Colleges and universities, regardless of the size of their student body, have a responsibility to protect their students from hate crimes as well as from threats and acts of violence. As a Williams alumnus, I am deeply disturbed by this incident.
In all of these cases a culprit was never identified and the incidents that spurred student action quickly faded from the collective college memory. About 78 percent of students surveyed said that colleges should allow "all types of speech and viewpoints," while 22 percent noted that "colleges should prohibit biased or offensive speech in the furtherance of a positive learning environment.
Tap here to turn on desktop notifications to get the news sent straight to you. Additionally, all students who entered the building using swipe card access were similarly questioned as to their purpose for visiting the residence hall.
During the Thanksgiving Recess, a freshman common room was vandalized and the word "Fags" was painted on the wall.
On Saturday evening, a group of approximately 70 student leaders met with Williams College President Adam Falk and Dean of Students Sarah Bolton to discuss the incident as well as to form a proper response to the incident.
Since when did students -- especially minorities -- have to have a special day or event to assert their presence and basic human rights at their institution of higher learning? To address these hate-charged incidents, touchy-feely events under the label "Claiming Williams" were hosted by the administration to allow students to claim "safe spaces" for themselves on campus.
In response, a group of students occupied a building on campus and issued a list of demands that included the establishment of a Gender and Sexuality Resource Center, a full-time Queer Life Coordinator staff position, and gender-neutral housing options for upperclass students, amongst others.
In an email to Williams alumni, President Falk stated that the cancelled day of class would, "be an important day for us to unite to begin to heal from this terrible act and reaffirm that such harmful behavior has no place at Williams -- or anywhere.
Students launched the "Stand With Us" movement to call on members of the student body, faculty and staff to unite against hate on campus. All students who reside in the dormitory have been questioned regarding their activities that evening.
To My Fellow Ephs: For example, only 39 percent of the black students in the survey reported feeling less confident in the right to peacefully assemble, compared to 70 percent of white students.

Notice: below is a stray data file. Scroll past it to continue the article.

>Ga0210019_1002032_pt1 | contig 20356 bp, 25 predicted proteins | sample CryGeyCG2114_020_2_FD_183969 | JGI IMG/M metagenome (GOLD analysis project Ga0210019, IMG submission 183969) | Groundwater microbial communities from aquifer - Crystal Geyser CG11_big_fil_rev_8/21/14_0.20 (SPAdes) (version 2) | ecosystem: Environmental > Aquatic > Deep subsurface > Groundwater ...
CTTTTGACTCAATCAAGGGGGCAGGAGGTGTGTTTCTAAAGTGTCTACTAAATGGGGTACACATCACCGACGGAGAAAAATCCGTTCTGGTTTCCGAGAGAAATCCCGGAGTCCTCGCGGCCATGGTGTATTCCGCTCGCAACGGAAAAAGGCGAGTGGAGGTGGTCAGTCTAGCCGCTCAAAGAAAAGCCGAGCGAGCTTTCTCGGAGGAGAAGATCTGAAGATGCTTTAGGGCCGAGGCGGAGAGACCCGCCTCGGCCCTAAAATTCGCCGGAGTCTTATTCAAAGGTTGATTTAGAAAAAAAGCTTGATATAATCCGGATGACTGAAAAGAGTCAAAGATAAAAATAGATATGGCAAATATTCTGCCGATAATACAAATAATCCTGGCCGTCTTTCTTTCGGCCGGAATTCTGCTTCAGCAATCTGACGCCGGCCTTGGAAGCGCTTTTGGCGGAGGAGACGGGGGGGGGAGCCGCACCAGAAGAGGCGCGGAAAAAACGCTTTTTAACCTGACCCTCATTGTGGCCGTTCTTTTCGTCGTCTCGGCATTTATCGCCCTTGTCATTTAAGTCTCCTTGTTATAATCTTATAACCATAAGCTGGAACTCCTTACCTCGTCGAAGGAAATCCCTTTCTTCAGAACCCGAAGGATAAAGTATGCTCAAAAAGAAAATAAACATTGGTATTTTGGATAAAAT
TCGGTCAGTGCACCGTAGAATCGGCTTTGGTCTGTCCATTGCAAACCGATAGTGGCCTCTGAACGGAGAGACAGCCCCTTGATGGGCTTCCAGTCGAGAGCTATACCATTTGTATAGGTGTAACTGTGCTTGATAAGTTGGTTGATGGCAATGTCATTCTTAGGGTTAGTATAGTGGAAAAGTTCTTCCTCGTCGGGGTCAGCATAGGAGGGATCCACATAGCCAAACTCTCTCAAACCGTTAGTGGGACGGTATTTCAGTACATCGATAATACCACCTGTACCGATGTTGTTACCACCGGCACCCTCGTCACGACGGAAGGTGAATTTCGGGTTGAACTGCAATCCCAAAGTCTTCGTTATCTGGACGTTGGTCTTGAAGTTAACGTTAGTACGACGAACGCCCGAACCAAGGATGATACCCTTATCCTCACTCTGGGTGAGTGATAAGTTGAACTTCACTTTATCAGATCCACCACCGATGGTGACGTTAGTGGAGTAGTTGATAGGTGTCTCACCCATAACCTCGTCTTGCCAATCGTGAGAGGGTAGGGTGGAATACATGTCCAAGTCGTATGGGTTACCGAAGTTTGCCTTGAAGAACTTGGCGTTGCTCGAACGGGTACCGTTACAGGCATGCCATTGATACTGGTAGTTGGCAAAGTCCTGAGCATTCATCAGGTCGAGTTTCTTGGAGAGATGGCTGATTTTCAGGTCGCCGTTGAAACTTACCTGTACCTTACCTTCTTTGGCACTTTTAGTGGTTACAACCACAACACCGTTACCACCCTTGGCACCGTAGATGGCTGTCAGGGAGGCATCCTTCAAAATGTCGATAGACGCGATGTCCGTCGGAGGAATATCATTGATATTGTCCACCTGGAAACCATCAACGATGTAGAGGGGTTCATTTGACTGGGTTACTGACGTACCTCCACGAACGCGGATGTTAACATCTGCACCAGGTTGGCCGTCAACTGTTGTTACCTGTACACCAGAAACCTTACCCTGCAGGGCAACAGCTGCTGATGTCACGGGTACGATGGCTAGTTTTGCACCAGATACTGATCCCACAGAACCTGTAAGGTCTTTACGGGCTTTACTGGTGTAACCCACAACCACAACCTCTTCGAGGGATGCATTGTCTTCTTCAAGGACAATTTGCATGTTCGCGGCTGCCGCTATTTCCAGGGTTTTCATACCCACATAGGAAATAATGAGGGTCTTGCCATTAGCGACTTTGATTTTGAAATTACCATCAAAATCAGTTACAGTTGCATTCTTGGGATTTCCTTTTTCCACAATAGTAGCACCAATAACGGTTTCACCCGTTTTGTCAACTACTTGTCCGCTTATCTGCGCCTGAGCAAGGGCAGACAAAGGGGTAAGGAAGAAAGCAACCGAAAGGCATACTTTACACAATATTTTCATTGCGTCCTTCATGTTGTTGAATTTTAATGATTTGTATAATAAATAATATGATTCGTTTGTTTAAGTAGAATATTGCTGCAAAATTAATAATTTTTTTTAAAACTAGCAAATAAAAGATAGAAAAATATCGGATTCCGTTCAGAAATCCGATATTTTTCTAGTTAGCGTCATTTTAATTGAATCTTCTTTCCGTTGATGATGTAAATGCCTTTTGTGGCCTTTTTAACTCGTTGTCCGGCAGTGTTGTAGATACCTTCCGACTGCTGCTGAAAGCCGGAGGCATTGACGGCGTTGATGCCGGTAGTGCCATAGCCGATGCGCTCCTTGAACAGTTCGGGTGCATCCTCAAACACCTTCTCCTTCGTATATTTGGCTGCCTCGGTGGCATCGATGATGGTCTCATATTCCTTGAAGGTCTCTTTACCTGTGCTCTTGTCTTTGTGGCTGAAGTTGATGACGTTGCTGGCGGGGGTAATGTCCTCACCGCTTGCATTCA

Many college students have reported seeing hateful Yik Yak posts, increasing pressure on the company to crack down on people who use the app to harass others.
Students are highly distrustful of the press. Keep fighting to end hate at Williams. In response to student reactions, the administration in conjunction with the faculty steering committee decided to cancel all classes, athletic practices and other extracurricular activities on Monday to host a college-wide meeting and lunch at 11 AM on the lawn outside the Paresky Student Center.Sep 13, · “Controversies over freedom of speech on college campuses have existed as long as there have been college campuses.
But the specific issues vary with each generation.” That is the first line.
Apr 20, · Students and professors say there's a growing intolerance for the exchange of ideas at American universities, where battles over free speech are descending into violence. Free speech has once again become a highly charged issue on college campuses, where protests frequently have interrupted, and in some.
Arguments Against Campus Hate Speech Codes then it is permissible to extend protection from hate speech to students on college or university campuses. Hate speech codes also solve the conflict between the right to freely speak and the right to an education.
A student attending a college or university clearly has such a right. From sidewalk-sized “free-speech zones” to the criminalization of microaggressions, America’s college campuses look and feel a lot more.
Hate speech is protected free speech, even on college campuses. Share Hate speech is protected free speech, Students today are driven by a desire to protect their classmates from hate speech.Download